Opinion Columnists 21 Jul 2020 Aakar Patel | Modiji ...
Aakar Patel is a senior journalist and columnist

Aakar Patel | Modiji the 2-minute decision-maker

Published Jul 21, 2020, 4:45 pm IST
Updated Jul 21, 2020, 4:45 pm IST
PM Modi said in a very fine interview with Madhu Kishwar that he doesn’t read files as he can’t govern through academic studies
PM Narendra Modi (AFP)
 PM Narendra Modi (AFP)

The news agency ANI reported last week that “PM Modi (is) taking inputs from 50 top officials to revive (the) economy”. The 90-minute meeting would have presentations by finance and commerce ministry officials.

What would such a meeting have looked like? If all 50 got a chance to give an input, and nobody else spoke or asked questions, they would get less than two minutes each. But it’s likely someone would do some sort of introduction and set up the agenda, so it’s unlikely the per person time was two minutes.

 

Perhaps many of them did not get the opportunity to speak at all. The headline says the PM was looking for inputs from them. What can be communicated in a couple of minutes?

Modi likes this sort of meeting. The first time I met him, with Dileep Padgaonkar (then Times of India editor) and B.G. Varghese (then editor of Hindustan Times), both now dead, was for an Editors Guild report on the 2002 violence.

At that meeting, Modi called in all his secretaries, about two dozen, and perhaps more men sitting in rows to respond to us. There were no ministers. That was and apparently still is Modi’s style.

 

The question is what happens at such large meetings, for input and what is taken away from them. You would have a series of men saying extremely concise things. And they have to be prescriptive.

The problem is already known: the ANI story says the meeting would find means of a “speedy recovery of the economy, which has witnessed a slowdown in recent quarters”.

What would a two-minute prescription be? It would be something like: “The black money problem can be permanently solved by eliminating high value currency notes. We can force everyone to exchange their notes for smaller denominations and identify the black money sources. This will also end counterfeiting and reduce terrorism.”

 

Such a presentation would lack nuance and not contain detail. It may or may not get into the problems that could come about because of such an action and it may or may not list the things that could go wrong.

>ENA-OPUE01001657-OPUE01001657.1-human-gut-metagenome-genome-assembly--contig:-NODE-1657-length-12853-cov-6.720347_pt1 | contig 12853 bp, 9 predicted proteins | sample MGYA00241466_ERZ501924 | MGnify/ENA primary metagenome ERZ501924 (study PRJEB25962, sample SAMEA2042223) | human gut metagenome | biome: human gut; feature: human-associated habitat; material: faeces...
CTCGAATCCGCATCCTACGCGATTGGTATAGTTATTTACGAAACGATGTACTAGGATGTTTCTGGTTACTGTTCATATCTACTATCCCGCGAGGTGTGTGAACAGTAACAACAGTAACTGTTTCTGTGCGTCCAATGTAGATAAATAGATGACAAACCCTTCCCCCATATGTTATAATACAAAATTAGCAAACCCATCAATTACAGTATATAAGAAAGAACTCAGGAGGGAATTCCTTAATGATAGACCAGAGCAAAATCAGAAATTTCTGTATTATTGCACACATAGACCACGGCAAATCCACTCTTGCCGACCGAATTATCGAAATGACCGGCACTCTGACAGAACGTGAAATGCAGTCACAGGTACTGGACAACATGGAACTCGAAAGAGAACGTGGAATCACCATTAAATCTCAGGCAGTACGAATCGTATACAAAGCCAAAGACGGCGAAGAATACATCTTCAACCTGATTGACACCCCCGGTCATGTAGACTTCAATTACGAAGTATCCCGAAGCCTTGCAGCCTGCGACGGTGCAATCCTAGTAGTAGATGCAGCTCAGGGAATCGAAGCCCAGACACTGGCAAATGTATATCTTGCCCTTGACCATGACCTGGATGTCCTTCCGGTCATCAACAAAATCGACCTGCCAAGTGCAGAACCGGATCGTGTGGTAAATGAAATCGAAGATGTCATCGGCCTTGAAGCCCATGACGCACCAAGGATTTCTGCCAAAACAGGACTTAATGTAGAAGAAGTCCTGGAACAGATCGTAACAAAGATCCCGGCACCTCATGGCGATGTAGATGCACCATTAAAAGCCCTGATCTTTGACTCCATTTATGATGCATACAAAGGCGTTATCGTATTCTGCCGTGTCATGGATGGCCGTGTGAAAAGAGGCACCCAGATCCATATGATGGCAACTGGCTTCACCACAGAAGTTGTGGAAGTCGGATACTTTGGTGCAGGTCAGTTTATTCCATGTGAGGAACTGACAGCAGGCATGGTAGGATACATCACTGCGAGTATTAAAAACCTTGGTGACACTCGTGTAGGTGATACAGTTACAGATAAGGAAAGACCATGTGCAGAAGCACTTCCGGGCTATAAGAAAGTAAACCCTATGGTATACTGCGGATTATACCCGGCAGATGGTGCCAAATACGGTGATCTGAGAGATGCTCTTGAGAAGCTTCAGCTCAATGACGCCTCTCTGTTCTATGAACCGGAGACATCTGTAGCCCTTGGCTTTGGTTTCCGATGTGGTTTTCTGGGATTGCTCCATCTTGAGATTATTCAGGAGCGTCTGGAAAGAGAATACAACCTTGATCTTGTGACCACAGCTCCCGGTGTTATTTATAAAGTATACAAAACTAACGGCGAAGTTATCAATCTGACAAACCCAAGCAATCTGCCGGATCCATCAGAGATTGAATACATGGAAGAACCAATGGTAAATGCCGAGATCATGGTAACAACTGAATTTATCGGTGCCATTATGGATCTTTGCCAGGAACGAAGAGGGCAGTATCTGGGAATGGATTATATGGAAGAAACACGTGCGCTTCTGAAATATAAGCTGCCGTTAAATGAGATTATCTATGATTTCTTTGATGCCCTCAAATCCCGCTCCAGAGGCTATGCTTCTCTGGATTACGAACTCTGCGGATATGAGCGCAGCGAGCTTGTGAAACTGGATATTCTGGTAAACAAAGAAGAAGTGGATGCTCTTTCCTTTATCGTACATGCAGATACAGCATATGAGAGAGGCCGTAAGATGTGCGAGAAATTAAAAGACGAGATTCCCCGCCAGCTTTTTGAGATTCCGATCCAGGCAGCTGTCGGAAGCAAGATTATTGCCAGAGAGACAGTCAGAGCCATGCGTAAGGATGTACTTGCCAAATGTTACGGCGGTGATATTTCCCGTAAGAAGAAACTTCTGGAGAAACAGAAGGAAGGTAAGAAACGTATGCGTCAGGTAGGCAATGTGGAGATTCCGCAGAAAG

There wouldn’t be enough time. It would merely present some sort of solution, and if the solution looked like a permanent fix and if it sounded original and innovative, it would meet approval.

This is the problem of decision-making done on the basis of short and rapid inputs. But when one asks 50 people to give a series of short and sharp inputs, it’s clear this is the preferred style of functioning.

 

I have written before about this manner of Modi’s governance. He said in a very fine interview with Madhu Kishwar that he doesn’t read files as he can’t govern through academic studies. He wants people to reduce issues to a two-minute synopsis, which he will digest and then decide.

The problem is that some things can’t be reduced to a short presentation as they are very complex. Many things aren’t clear.

They are grey. Many details aren’t precise because there is not enough information or data. What the possible consequences of decisions will be can’t be understood without very thorough analysis.

 

Black money was such a matter, China relations another, as is Covid. The effect of a two-month lockdown is also complex. What it could do to the economy should be examined with great care and caution must be used before using a blunt weapon like demonetisation or a total lockdown.

My intent is not to be needlessly critical or contemptuous. What Modi decides affects all of us, and we must see what can be done in the best interest of our nation and its people.

However, the decision-making style must be examined and there’s no running away from that. Let me quote another report, this time from Saturday’s Indian Express: “Manufacturers fret as sudden lockdown hits logistics of production.” The story tells of the problems. At 8 pm on July 13, Karnataka ordered a lockdown from the next day and told industries to shut.

 

Automobile manufacturers like Toyota told workers to go home, informed vendors and issued a statement. But next day the government sent another circular, saying manufacturers were exempt from the lockdown. But the workers had already gone. One week’s production was lost.

Another problem was supply chains. Auto manufacturing doesn’t happen in one place. It’s only assembled at the main factory, but components come from around the country. There was a lockdown in some states, so even if the main assembly plant was exempt from lockdown or in a state with no lockdown, production would slow or stop.

 

There are lockdowns in Tamil Nadu, Maharashtra, Bihar, West Bengal, Karnataka, Uttar Pradesh, Odisha, Assam and elsewhere. There was no coordination to ensure that supply chains are kept going.

Similarly, firms couldn’t access warehouses, with some under lockdown. Another problem was workers who were reluctant to return given the problems they faced during the first lockdown.

These are issues of detail and complexity. They don’t require decision-making. They require governance, meaning the hard work of making the State function efficiently. It is true India has always been a hard place to govern because it is chaotic and anarchic.

 

The government doesn’t often follow its own rules. It won’t be easy for us to undo the damage done to the economy by the lockdown and the solution won’t come from two-minute presentations.

The writer is a senior journalist and columnist

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